PDN Photo of the Day

David Attie’s Lost Photos of 1950s Brooklyn

It’s a story with a lot of good twists—a dusty manila envelope turns out to contain old portraits of still-famous celebrities; a son’s quest brings recognition to his long-dead and mostly forgotten photographer father; the glamorous world of 1950s magazine publishing; and right in the middle, Truman Capote. David Attie was a successful magazine photographer for several decades starting in the late 1950s. He shot for Vogue, Time, Newsweek, Playboy and Harper’s, among others, and published several books of his personal work before his death in 1982. But he was mostly forgotten by 2014, when his son Eli came across a cache of old negatives marked “Holiday, Capote, A3/58” among the boxes in his father’s studio in the brownstone where his mother still lives. Eli Attie eventually learned they came from one of his father’s earliest assignments, to illustrate a Holiday magazine essay by Capote about living in Brooklyn. When the story ran in 1959, it included four of Attie’s images of the borough in a sleepier age. A new show at the Brooklyn Historical Society, “Truman Capote’s Brooklyn: The Lost Photographs of David Attie,” which runs until next summer, includes a mixture of his original prints, his portraits of Capote (and W.E.B Du Bois), and prints made after his death, from the nearly 800 negatives he shot for the story. In them, boys play outside a pet store or swim at a sandy beach on the East River, men in shirtsleeves sit on chairs outside, and a woman walks her three matching dogs, who together look a bit like the Hound of Hades. In their sunny, good-natured picture of urban life, it’s easy to see why Capote’s essay began “I live in Brooklyn. By choice.”

The show also includes prints that Attie made for his very first photography assignment—photo montages illustrating Capote’s short story “Breakfast at Tiffany’s,” which was originally slated to be published in Bazaar. The magazine’s longtime art director, Alexey Brodovitch, was impressed with Attie’s photographs in his Design Laboratory class, and connected him with the project, which eventually appeared in Esquire (although with only one of Attie’s pictures). When Capote was commissioned by Holiday to write an essay about living in Brooklyn Heights, Attie got the assignment to illustrate it. “I can only guess that Capote himself recommended my father to illustrate it,” wrote Eli Attie in a recent essay about the odyssey of rediscovering his father’s work. The images found new life in a reissued volume of Capote’s essay, Brooklyn: A Personal Memoir, With the lost photographs of David Attie, published last year by The Little Bookroom. Like all good pairings of words and pictures, Capote and Attie’s work suggests a collaboration, and, as the show’s press release states, “reveals an intriguing set of relationships and illuminates a particular moment in Brooklyn’s history.”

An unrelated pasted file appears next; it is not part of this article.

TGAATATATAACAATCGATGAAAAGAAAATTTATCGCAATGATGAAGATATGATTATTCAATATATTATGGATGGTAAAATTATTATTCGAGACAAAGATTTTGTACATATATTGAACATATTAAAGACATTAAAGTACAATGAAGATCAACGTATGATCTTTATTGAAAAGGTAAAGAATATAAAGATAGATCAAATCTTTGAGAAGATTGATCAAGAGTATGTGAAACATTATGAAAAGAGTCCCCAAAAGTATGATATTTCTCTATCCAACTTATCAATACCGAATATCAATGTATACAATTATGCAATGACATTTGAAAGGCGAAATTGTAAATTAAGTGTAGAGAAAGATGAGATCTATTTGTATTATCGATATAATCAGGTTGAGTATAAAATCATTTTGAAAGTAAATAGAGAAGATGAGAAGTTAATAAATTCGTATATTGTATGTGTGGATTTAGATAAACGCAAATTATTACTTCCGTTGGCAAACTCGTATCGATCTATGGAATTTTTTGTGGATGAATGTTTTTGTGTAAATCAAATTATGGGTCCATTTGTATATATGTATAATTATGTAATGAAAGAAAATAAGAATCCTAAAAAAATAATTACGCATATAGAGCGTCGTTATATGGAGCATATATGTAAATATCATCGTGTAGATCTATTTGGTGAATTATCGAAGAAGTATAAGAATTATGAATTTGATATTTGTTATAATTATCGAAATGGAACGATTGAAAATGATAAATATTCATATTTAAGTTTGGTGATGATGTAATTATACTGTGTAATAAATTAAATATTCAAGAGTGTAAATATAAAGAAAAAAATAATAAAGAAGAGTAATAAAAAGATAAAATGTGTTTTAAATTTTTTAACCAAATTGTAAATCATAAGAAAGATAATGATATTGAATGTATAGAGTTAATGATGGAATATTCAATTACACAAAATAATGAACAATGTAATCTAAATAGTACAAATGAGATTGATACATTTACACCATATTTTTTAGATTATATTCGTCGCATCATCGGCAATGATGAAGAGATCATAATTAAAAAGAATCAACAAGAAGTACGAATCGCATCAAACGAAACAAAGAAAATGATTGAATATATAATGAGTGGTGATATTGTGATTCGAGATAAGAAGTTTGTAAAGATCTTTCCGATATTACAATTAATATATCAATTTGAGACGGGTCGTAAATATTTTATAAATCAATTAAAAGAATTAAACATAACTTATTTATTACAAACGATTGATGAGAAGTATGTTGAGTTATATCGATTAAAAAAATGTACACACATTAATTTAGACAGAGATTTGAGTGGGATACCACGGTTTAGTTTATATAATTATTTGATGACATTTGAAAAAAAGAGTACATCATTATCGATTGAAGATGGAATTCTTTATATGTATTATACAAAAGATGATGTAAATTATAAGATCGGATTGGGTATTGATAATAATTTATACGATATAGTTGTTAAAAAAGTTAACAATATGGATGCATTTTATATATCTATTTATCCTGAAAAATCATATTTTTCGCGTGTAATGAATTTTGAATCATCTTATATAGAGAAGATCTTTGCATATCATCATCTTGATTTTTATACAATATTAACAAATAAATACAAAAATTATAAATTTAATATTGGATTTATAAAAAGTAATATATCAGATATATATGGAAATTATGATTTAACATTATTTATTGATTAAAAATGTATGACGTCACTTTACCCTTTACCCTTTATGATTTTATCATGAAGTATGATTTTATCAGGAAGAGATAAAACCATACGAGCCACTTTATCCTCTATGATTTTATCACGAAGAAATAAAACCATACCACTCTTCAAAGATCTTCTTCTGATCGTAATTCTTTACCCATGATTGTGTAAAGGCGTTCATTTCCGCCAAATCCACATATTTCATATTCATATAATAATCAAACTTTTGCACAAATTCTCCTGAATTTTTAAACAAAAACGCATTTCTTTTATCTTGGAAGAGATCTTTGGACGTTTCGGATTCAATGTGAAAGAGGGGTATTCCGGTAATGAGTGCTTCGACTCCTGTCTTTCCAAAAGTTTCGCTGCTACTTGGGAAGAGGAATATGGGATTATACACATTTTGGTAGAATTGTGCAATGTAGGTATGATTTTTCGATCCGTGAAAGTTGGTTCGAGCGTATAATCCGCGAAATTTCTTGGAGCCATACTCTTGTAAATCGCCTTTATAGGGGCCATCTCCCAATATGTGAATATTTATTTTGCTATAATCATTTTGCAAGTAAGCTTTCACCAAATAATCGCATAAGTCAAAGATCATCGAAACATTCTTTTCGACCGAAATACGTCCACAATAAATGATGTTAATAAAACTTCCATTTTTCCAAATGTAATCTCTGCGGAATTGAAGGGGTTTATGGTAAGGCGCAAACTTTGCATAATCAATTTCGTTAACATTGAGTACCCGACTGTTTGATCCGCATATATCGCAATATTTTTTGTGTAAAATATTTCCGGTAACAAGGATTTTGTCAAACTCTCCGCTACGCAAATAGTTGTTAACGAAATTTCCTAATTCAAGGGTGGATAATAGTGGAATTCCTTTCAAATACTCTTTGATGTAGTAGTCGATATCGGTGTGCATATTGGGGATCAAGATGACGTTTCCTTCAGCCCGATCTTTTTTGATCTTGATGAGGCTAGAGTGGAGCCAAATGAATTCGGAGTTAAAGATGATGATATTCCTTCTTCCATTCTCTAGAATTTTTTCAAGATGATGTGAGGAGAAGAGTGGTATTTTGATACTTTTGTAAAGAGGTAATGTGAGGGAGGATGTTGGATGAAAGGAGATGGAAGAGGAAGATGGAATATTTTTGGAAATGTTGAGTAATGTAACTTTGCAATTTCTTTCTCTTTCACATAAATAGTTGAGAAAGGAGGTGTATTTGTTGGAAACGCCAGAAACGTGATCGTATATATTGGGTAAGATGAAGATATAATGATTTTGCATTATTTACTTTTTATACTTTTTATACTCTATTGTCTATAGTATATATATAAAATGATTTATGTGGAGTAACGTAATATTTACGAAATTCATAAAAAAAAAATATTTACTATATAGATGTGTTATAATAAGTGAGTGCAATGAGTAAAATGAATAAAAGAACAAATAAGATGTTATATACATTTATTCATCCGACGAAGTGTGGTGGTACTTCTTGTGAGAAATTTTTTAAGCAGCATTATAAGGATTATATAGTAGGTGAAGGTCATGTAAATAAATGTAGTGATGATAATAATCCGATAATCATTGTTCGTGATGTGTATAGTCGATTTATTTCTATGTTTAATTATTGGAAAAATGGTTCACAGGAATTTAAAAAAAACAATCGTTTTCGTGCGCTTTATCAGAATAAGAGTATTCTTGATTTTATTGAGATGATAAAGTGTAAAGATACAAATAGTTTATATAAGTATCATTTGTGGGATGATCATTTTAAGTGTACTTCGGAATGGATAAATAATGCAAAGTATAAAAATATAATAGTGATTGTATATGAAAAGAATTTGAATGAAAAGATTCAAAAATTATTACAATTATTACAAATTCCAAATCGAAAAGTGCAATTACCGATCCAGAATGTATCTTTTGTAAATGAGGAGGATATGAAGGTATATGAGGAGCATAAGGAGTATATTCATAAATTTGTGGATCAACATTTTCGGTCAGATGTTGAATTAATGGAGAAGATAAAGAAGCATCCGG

Related Stories:
Looking for the Soul of Brooklyn Through a Plastic Lens
Street Life
Personal Work That Lands Assignments: Dustin Cohen’s Made in Brooklyn Project

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  1. Haven’t thought of Mrs. ,Fiori in years. A few years back was in contact with her daughter Ginger, but lost her number

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